Wednesday, January 20, 2010
On January 8th I posted some comments on a very interesting article by Prof. Ofer Raban of the University of Oregon School of Law. I thought he might like to respond and invited him to do so; here are his remarks, for which I thank him. I have a response to this, which I will post in due course.
I was graciously invited to comment on Professor Clarke entry, so here goes.
First, my paper not only claims that vague legal standards may produce more certainty and predictability than bright-line rules, but also that in many areas of the law they are bound to do so (and the article goes to explain why).
Although the proper application of vague standards is, by definition, less predictable than the proper application of bright-line rules, the article argues that the predictability that actually matters – which pertains to the ability of real-life actors to predict the consequences of their actions – may still be enhanced by the use of vague standards rather than by clear rules. The full explanation can be found in the paper (available at http://papers.ssrn.com/sol3/papers.cfm?abstract_id=1419683).
Now the paper recognizes, as it must, that this proposition depends on the proper application of these standards. In other words, if lawyers and judges habitually misapplied the concept of “negligence” to perfectly prudent and cautious actions, predictability may certainly suffer. But that is true, of course, about the predictability of bright-line rules as well.
This short clarification places Professor Clarke’s claims in the context of the paper’s thesis. Professor Clarke does not dispute the thesis (which I was happy to learn…); but he does say that adopting vague legal standards in China would not produce more predictability even in those areas where I claim it would, because Chinese courts, unlike, say, American courts, are more likely to misapply (indeed, not to apply at all) vague standards. And he thinks that my paper pays insufficient attention to this important caveat (that in many countries courts are likely to misapply vague legal standards).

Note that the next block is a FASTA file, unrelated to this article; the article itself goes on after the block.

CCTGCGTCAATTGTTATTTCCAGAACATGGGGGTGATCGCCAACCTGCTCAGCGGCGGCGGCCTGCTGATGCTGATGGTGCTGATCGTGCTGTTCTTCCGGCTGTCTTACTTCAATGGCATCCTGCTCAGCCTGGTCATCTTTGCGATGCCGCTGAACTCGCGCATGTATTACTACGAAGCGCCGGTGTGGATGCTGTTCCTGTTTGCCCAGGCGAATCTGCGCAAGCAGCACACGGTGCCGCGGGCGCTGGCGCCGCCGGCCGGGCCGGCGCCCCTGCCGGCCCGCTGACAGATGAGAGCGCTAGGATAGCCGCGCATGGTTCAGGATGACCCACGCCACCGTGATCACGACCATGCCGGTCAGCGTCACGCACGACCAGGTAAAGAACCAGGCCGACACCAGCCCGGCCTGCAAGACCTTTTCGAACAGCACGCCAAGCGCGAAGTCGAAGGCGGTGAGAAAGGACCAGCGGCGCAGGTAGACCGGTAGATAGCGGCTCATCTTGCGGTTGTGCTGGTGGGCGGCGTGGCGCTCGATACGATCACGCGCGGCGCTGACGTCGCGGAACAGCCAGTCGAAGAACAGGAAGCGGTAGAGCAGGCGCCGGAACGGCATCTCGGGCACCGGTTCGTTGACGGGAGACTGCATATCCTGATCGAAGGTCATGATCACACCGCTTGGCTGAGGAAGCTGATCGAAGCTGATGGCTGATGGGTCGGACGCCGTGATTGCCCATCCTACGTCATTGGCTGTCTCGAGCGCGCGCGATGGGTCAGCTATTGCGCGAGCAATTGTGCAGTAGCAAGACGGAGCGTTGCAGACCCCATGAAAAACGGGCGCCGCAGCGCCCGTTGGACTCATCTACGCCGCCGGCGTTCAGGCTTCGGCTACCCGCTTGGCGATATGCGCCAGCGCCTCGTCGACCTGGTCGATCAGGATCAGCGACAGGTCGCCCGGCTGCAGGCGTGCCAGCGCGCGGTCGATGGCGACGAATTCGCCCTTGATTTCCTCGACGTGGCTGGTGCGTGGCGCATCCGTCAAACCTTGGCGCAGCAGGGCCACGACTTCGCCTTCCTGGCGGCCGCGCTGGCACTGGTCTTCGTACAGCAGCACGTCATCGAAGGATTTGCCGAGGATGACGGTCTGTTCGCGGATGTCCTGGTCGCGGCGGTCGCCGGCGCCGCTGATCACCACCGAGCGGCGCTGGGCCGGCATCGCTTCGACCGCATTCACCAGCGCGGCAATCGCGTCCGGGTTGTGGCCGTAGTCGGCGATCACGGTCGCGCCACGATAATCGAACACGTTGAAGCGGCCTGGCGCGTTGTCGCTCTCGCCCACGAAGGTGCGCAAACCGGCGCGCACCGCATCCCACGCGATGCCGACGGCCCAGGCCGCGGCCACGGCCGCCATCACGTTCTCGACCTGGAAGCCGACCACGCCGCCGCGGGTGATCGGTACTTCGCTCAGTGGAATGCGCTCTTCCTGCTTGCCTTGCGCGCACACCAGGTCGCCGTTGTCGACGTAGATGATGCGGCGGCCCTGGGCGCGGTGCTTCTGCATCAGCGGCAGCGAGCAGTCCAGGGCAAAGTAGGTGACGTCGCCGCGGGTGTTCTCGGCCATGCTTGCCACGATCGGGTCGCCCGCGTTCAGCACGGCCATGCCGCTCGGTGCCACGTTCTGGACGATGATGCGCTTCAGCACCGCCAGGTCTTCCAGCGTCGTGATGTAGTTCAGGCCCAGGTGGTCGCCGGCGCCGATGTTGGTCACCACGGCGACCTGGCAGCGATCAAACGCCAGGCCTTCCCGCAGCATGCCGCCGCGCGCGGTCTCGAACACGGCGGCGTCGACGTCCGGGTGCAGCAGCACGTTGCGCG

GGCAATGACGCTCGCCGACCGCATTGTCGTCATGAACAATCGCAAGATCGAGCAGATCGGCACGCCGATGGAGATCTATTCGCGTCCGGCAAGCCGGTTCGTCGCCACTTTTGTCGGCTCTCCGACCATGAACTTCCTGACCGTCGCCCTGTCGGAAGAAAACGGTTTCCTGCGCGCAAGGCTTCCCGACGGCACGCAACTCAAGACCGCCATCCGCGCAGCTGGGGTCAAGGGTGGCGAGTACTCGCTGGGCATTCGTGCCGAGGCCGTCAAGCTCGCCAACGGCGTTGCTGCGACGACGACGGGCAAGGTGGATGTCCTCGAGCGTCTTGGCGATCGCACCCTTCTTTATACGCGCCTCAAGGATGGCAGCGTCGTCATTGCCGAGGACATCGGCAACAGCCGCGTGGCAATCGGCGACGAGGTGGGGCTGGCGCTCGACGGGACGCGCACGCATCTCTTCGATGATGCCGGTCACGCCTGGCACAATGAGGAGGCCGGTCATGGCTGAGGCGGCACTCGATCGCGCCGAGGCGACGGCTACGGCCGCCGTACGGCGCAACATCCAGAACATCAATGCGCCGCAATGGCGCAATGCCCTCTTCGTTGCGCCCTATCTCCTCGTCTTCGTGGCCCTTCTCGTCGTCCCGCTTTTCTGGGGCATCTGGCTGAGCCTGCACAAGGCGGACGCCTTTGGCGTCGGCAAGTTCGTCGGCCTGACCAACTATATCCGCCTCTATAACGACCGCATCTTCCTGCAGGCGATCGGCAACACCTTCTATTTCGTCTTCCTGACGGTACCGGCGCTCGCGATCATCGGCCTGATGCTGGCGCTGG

That claim, however, would hold true only if Chinese courts not only misapplied (or refused to apply altogether) vague standards, but also if they properly applied bright-line rules. Otherwise there is no basis for the claim that bright-line rules would do better than standards. Now why would that be the case???
The reluctance of Chinese courts to protect certain individual rights, or their willingness to subject their judgments to the Party’s will, or their rampant corruption, stand neither here nor there on this matter. If a court refuses to apply a standard of “fairness” because this would result in a politically unpalatable ruling, that very court, it seems to me, would similarly refuse to apply a perfectly clear rule that produces the same result. And vice-versa: just as Chinese courts may be willing to properly apply bright-line rules that lead to their desired results, they should be similarly willing to apply such vague standards (as in fact they do when convicting dissidents under exceedingly vague and indeterminate definitions of crimes.)
So, to repeat: if Chinese courts are more likely to misapply vague legal standards, they are also more likely to misapply bright-line rules. (Indeed our own law reports contain innumerable examples of how that is done.) Either way, the thesis on the predictability of vague legal standards in comparison to bright-line rules remains untouched.
University of Oregon School of Law